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Kickball, Red Rover, hopscotch, marbles, Pogo sticks. They all have one thing in common: They're "retro" play, according to a recent New York Times story on children's play.

Here's the theory: Kids need to be taught to play because they spend so much time on modern activities like video games and computers and because they are overscheduled rather than having large amounts of idle and recess time. So, parents and child-development specialists are trying to bring back some "traditional" play with what The Times calls "modest" success.

I must admit that it hasn't really occurred to me to teach my children how to play. On some level, I suppose it makes sense. I bring the kids into the backyard and show them how to hold a bat. I explain the rules to Monopoly. They dig for caterpillars and I teach them about what caterpillars eat and what happens to them. But I generally look to them to create their own play. And they never disappoint. At the park, they swing to Israel or outer space. Elder son recently taught his brother to avoid cracks in the sidewalk. They gallop down the street.

Hmm. Is it really necessary to insert myself into their creative process to teach them these games? What do you think? Are you a "retro"-teaching parent or do you let your kids loose in the back yard and leave them to their imaginations?

By Stacey Garfinkle |  May 23, 2007; 7:15 AM ET  | Category:  Elementary Schoolers , Preschoolers
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Comments


I always figured that games like spud, kill the carrier, capture the flag, etc. were passed down kid to kid, i.e. the older kids in the nieghborhood "teach" the younger ones how to play. I know it wasn't my mom teaching me 'kill the carrier'...

Posted by: 1975 | May 23, 2007 7:46 AM | Report abuse

I agree with the first poster. Most of the traditional child hood games seem to be a play ground rite of passage. I never remember my mother teaching me hopscotch or jumping rope. When your child is a toddler and preschool, the play resembles real life activities or things they see on TV. My 3 year old daughter plays all the traditional dress up, taking care of dolls, and tea parties. The only difference between me and her is that I noticed she pretends to catalogue and online shop versus going to the store and ringing up items. She also uses a plastic credit card to pay versus cash.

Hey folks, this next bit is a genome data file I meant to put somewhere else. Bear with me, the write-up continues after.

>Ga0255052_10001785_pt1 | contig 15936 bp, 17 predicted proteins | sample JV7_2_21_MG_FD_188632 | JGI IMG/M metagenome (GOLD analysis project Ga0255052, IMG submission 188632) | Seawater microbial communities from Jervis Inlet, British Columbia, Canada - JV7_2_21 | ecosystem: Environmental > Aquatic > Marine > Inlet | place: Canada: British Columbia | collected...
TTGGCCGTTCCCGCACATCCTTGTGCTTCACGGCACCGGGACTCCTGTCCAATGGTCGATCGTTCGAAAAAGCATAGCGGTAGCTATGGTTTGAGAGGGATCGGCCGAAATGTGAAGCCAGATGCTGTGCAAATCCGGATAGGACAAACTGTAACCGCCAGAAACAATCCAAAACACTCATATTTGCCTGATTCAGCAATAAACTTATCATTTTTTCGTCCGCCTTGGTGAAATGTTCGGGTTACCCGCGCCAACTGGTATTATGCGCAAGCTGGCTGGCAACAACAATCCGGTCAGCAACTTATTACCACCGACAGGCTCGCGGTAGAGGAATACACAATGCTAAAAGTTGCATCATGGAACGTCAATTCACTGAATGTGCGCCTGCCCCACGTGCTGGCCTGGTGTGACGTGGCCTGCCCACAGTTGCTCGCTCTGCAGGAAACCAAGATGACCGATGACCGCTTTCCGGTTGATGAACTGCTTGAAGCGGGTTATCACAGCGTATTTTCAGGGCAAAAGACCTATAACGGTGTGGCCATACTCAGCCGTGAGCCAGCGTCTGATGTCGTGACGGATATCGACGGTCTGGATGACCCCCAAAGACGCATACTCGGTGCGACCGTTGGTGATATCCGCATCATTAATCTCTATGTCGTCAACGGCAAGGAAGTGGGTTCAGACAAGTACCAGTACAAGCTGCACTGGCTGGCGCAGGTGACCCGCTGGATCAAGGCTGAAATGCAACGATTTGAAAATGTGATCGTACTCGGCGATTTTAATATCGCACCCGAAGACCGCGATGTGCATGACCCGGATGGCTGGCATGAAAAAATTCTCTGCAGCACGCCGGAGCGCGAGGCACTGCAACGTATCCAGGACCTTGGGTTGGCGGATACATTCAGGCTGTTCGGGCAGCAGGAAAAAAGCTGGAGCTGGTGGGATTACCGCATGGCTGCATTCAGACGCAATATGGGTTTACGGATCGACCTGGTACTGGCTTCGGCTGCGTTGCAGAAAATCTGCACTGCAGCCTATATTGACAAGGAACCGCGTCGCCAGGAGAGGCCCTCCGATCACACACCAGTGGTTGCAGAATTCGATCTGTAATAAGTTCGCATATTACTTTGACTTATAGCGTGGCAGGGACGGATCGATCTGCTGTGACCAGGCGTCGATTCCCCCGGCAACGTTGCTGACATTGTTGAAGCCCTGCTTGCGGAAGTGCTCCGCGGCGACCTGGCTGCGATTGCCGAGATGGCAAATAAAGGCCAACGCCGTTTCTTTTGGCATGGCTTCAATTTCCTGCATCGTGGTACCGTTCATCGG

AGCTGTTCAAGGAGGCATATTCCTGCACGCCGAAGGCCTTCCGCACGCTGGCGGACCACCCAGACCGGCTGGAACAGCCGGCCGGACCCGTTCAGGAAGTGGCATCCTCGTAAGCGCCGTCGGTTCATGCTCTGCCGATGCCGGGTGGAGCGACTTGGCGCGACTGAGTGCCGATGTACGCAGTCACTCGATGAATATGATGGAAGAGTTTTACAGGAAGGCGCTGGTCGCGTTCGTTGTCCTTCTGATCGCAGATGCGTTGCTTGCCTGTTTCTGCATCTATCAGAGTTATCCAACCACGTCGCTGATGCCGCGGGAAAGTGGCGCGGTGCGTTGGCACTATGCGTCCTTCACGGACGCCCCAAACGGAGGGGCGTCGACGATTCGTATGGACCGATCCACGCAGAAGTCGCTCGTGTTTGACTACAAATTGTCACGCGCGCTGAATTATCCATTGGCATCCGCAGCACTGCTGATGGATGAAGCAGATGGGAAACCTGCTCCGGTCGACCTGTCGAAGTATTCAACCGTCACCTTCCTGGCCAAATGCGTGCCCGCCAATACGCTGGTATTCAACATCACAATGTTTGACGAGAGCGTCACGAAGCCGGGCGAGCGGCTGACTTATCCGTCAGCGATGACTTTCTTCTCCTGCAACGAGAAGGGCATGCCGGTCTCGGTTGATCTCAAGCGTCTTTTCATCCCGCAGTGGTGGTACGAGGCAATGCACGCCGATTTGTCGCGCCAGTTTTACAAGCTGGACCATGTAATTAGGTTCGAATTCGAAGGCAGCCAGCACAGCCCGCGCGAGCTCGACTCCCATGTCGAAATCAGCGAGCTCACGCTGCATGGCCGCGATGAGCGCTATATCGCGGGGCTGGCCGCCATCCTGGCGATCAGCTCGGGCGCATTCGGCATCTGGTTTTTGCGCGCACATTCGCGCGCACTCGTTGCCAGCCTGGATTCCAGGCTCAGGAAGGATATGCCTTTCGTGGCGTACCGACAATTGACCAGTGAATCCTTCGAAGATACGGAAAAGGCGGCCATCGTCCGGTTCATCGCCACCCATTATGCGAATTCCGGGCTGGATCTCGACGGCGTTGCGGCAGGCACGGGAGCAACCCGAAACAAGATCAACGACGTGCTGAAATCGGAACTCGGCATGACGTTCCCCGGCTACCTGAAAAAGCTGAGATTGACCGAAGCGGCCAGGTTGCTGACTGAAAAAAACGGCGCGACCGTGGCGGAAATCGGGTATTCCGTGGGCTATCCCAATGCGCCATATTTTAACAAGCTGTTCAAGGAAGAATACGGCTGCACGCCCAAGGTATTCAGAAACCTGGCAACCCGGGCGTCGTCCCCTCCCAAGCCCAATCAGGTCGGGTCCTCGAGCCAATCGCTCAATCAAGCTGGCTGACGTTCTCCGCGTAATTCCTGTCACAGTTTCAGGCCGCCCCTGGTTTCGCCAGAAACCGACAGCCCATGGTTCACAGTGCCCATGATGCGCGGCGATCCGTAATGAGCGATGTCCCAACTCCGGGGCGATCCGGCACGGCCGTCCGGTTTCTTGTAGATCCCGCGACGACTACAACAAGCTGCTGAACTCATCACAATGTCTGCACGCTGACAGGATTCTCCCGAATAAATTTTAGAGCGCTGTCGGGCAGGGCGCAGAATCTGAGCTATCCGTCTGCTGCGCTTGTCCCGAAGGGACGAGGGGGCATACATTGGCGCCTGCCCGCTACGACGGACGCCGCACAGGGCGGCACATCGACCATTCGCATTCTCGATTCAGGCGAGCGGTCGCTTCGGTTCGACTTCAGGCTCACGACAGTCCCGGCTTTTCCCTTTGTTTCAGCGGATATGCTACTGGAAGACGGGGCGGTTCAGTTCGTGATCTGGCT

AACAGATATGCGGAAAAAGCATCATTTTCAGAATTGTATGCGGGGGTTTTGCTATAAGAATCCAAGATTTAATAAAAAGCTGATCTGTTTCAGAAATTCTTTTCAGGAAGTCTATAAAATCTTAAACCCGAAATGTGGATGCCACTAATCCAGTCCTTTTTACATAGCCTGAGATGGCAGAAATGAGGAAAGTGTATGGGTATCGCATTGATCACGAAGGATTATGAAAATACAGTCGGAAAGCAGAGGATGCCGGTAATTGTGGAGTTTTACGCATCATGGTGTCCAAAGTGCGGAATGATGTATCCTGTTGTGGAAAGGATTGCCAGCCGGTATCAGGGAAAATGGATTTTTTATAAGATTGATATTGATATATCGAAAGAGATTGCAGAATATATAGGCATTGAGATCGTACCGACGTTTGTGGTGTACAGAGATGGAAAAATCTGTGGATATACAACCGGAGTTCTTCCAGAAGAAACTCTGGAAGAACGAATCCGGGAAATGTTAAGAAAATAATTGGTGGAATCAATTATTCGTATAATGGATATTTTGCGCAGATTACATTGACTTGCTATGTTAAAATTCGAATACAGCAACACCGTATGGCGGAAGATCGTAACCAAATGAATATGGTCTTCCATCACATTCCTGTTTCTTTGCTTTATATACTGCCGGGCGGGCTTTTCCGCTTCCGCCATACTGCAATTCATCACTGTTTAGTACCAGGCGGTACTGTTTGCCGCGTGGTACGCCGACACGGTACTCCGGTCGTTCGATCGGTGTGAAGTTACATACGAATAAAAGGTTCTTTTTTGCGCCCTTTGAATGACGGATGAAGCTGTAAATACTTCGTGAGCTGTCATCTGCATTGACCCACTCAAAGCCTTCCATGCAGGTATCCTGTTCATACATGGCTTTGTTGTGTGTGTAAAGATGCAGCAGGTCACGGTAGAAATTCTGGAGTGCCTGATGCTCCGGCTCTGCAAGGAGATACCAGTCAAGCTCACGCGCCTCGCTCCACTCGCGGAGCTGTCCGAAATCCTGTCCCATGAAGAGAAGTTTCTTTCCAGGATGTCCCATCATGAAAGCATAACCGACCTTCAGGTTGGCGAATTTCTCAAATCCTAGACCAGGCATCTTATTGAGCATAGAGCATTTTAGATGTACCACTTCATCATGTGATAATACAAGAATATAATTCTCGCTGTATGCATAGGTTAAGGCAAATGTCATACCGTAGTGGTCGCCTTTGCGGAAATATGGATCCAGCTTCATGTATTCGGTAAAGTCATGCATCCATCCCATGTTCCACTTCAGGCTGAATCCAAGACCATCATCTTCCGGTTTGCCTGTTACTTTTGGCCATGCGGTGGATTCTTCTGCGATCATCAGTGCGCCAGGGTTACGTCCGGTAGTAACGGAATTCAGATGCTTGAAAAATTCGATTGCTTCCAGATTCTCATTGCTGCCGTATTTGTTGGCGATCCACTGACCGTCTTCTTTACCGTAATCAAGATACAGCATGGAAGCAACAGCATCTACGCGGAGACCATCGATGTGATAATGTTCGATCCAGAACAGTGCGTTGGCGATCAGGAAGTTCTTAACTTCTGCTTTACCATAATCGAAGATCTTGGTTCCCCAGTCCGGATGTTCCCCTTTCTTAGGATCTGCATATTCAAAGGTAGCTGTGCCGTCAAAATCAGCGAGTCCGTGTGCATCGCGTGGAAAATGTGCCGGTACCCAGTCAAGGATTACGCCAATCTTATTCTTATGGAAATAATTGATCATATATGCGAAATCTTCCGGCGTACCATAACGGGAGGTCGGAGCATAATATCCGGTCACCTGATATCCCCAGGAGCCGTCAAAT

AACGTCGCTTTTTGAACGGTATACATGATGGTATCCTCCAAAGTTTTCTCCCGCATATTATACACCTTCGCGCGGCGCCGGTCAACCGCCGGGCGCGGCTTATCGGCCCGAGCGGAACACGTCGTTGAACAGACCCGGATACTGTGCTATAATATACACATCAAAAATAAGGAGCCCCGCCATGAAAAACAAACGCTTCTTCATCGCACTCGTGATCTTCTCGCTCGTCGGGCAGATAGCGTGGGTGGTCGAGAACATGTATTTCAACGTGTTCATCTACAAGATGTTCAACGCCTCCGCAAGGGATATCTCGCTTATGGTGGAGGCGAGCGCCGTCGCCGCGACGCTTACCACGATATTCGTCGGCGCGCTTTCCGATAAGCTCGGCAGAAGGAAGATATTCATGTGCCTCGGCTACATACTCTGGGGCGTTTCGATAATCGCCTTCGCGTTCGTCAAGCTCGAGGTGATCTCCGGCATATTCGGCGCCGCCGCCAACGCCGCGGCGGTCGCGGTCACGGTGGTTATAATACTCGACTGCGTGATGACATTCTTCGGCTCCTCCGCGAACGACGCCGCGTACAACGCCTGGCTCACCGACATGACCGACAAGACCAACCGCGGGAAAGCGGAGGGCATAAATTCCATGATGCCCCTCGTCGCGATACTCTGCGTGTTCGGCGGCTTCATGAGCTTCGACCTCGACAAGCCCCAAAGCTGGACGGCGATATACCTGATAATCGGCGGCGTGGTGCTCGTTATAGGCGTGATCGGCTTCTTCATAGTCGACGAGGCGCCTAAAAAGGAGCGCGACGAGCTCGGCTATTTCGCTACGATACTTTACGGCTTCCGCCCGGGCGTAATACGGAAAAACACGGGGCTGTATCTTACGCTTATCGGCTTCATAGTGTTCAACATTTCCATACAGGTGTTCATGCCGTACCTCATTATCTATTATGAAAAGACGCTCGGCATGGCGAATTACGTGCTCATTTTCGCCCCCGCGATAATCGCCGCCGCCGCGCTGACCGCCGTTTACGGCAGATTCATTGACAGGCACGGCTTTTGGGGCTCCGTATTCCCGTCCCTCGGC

Posted by: foamgnome | May 23, 2007 7:52 AM | Report abuse

Kind of fun to think about all those old games too...ghost in the graveyard, sardines, freeze tag, four square, running bases, monkey in the middle, and a particularly brutal neighborhood special: peg (where we would stand about 30 feet away and whiz crabapples at each other...good times.

Posted by: 1975 | May 23, 2007 7:52 AM | Report abuse

"a particularly brutal neighborhood special: peg (where we would stand about 30 feet away and whiz crabapples at each other"

Heh. We used walnuts and apples in that game when they were available, or sweet gum balls when they weren't. You learned eye-hand coordination really well when your aim depended on it!

Posted by: John L | May 23, 2007 8:05 AM | Report abuse

Double
zzzzzzzzzzzzzzzzzzzzzzzzzzzzzzzzzzzzzzzzzzz

Posted by: Anonymous | May 23, 2007 8:13 AM | Report abuse

Older siblings and cousins passed down games to us, but our parents, aunts and uncles organized games like kickball for us when we were little (we did "kill the man with the ball" on our own). Video games and parents being afraid to let kids play outside alone are probably the two major blows to the kinds of games we used to play.

Posted by: 1974 | May 23, 2007 8:24 AM | Report abuse